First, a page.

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NPA: GDPR could be a ‘main’ cause of 64% increase in error reports

The number of errors reported to the National Pharmacy Association (NPA) increased by more than 60% in the three months which saw EU data regulations implemented.

There was a 64% increase in patient safety incidents reported between March and June, compared with the first three months of the year, and “reports almost doubled in June compared to April and May”, the NPA said in its latest Medication Safety Officer (MSO) report.

NPA director of pharmacy Leyla Hannbeck told C+D that the General Data Protection Regulation – which came into force on May 25 – could have been “one of the main contributing factors for pharmacy contractors to report all types of incidents”.

The GDPR is a set of regulations designed to protect EU citizens from privacy and data breaches. It has made pharmacy owners into data “controllers” and carries data infringement fines of up to €10 million.

“Pharmacy teams have more knowledge around GDPR through webinars, resources and workshops,” Ms Hannbeck said. “This could have prompted more frequent usage of our [error reporting] platform.”

“Panic” after serious incident

In her letter to all pharmacy superintendents, Ms Hannbeck said the NPA received “a number of serious patient incident reports” between April and June, including a patient self-administering the wrong insulin after it was dispensed in error.

An ambulance was sent to the patient’s home to treat them for hypoglycaemia, it explained.

“A number of cases” also led to patients being hospitalised, according to the NPA, including a patient receiving a double dose of sodium valproate modified-release tablets in their monthly blister packs, instead of ranolazine hydrochloride modified-release tablets.

The patient was hospitalised two weeks later with ventricular tachycardia storm, it said.

“Chaos” over missing CD keys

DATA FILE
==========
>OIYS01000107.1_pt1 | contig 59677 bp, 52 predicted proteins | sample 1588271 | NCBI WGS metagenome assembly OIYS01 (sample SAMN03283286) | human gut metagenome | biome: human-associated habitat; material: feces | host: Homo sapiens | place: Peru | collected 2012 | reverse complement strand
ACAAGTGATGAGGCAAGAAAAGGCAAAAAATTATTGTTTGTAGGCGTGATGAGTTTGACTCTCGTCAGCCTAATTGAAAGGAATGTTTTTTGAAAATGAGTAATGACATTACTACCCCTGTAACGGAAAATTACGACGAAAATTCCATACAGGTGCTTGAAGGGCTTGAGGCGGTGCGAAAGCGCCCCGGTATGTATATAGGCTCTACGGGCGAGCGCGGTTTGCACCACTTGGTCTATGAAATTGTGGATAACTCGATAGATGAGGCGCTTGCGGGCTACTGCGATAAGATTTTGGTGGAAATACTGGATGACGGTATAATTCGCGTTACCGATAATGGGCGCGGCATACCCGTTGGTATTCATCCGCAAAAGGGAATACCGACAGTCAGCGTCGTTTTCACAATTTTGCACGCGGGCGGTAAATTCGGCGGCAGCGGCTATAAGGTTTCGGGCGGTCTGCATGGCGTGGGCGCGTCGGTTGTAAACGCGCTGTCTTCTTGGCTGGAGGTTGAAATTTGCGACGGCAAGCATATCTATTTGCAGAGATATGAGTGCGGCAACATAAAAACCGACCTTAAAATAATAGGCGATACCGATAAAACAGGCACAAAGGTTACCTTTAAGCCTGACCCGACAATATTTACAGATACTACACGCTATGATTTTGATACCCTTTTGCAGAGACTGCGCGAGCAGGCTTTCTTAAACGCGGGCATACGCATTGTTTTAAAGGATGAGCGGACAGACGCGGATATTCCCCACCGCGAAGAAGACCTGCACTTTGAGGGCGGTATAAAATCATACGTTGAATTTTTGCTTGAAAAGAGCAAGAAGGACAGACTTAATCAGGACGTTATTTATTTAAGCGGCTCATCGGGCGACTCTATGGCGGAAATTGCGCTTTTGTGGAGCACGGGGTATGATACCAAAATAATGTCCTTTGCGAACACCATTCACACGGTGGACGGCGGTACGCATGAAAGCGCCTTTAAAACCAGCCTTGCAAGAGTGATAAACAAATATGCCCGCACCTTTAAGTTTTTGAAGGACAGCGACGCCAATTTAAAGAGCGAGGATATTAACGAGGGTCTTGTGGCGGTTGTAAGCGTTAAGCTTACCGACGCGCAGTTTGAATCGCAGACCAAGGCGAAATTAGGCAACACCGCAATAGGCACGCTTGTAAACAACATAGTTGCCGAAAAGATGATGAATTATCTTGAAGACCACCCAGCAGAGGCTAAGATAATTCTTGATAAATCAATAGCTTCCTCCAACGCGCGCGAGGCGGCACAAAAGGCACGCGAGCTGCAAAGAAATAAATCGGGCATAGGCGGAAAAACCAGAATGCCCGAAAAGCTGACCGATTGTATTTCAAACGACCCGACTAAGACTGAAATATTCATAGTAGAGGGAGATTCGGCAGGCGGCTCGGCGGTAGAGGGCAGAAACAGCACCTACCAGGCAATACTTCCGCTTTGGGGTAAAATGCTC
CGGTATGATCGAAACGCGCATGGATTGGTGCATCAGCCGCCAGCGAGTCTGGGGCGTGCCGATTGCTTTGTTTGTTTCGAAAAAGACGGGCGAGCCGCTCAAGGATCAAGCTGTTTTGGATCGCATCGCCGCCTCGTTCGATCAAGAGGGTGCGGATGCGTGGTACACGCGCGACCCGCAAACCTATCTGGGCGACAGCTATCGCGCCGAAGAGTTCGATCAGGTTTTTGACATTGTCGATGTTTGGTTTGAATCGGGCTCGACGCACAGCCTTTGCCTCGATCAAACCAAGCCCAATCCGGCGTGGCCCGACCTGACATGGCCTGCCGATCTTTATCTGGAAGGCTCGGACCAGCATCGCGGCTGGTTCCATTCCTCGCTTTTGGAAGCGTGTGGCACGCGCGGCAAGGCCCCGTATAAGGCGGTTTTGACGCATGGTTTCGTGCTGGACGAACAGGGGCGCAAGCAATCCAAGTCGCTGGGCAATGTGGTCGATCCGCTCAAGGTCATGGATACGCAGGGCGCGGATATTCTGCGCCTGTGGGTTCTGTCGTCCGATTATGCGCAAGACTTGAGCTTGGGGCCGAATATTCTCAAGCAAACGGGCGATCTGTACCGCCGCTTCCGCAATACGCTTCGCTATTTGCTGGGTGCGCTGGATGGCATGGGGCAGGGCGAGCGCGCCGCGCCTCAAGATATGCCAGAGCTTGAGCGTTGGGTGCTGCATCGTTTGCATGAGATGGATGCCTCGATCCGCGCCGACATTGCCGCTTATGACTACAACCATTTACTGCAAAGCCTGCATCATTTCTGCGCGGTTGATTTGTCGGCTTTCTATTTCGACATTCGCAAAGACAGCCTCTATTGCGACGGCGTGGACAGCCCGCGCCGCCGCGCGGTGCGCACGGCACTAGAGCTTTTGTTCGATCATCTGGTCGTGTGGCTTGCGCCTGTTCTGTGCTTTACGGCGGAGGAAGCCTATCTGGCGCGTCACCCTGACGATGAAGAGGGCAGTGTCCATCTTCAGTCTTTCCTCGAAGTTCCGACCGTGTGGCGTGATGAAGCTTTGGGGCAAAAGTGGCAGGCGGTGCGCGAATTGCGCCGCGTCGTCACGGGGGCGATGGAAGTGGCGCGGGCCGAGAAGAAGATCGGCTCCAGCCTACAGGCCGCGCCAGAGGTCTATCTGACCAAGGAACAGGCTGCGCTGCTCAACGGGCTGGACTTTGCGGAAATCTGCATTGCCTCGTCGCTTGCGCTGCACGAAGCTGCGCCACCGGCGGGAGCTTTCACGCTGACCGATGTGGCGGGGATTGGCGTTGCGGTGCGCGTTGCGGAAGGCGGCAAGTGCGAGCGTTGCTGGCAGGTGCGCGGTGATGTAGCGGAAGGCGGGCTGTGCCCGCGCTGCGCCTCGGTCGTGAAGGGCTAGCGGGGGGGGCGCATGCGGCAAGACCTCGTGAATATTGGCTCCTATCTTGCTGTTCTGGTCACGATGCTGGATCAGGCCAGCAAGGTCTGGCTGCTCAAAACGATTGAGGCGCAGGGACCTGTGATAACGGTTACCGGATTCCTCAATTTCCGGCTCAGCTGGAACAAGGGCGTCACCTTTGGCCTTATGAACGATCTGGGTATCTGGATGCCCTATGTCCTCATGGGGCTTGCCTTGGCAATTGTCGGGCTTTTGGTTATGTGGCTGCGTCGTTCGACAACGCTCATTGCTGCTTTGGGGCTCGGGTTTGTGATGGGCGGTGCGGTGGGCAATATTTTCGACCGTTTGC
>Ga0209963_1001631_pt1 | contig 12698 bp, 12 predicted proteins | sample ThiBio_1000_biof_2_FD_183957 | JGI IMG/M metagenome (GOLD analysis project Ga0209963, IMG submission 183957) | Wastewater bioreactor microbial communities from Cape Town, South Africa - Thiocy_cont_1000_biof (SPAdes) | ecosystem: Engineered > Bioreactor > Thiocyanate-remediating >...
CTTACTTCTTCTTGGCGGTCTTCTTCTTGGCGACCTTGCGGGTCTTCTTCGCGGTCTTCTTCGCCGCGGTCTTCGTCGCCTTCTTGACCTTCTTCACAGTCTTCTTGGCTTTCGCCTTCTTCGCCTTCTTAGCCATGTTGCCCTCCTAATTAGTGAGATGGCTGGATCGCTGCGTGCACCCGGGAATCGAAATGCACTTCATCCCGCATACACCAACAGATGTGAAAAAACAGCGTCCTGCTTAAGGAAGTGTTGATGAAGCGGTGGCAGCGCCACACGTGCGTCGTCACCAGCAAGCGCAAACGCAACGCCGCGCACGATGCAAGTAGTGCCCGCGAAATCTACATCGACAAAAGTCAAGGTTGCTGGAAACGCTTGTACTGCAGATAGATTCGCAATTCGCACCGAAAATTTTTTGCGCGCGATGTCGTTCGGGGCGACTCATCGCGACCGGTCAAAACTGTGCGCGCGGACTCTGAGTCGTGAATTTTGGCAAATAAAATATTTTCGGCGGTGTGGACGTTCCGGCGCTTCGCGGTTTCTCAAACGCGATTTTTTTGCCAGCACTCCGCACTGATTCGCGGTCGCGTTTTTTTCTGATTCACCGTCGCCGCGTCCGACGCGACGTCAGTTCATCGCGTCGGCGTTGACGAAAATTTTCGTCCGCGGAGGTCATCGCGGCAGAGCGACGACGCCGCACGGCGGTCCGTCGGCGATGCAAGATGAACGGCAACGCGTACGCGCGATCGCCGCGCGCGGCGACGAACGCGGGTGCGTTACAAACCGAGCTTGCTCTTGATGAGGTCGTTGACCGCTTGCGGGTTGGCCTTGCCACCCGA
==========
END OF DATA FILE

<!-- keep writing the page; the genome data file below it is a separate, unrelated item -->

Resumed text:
Other “interesting examples” noted by the NPA included a responsible pharmacist taking the keys to the controlled drugs (CD) cabinet home, which resulted in “extreme chaos” in the pharmacy when the second pharmacist could not find them.

The NPA recommended CD keys be placed in an envelope at the end of the day that is signed, sealed and handed to a “relevant member of staff”, then stored in “a suitable place”, as per Home Office guidance.

Self-checking concerns

The NPA also noted that 33% of the total errors reported involved “a pharmacist self-checking their own work”.

While self-checking is sometimes “unavoidable due to practical reasons”, the NPA stressed that “robust procedures” must be put in place, with “additional steps” taken to avoid patient safety incidents (see below for more tips on self-checking).

Contributing factors

“Work and environment factors” continued to be the main contributors to patient safety incidents in the three months to June, accounting for 45% of errors, the NPA pointed out.

Ms Hannbeck said: “There does seem to be a correlation between ‘work and environment factors’ and incidents involving self-checking.”

“However, I also believe that there are other pressures that pharmacy contractors are having to face, such as funding cuts, price concessions, [the] category M clawback – so reducing staffing levels may only be an option.”

The majority of all incident reports – 57% – continue to involve no harm to the patient, and 29% were reported as “near misses” to the NPA, it added.

Read a full copy of the NPA’s report for April-June 2018 here.

NPA’s tips for additional steps to take when self-checking

If self-checking is required, additional steps should be undertaken, such as:

  • Pick each item against the prescription – do not read from the label
  • Read the prescription out loud (ensuring patient confidentiality) each time while picking the item, labelling and checking
  • Ask another member of the pharmacy team to undertake at least one step of the dispensing process, such as picking items from the shelves
  • Take a break between each step (picking the items, labelling the items and accuracy checking).

Source: NPA patient safety quarterly report, April-June 2018

What is the main cause of dispensing errors in your pharmacy?

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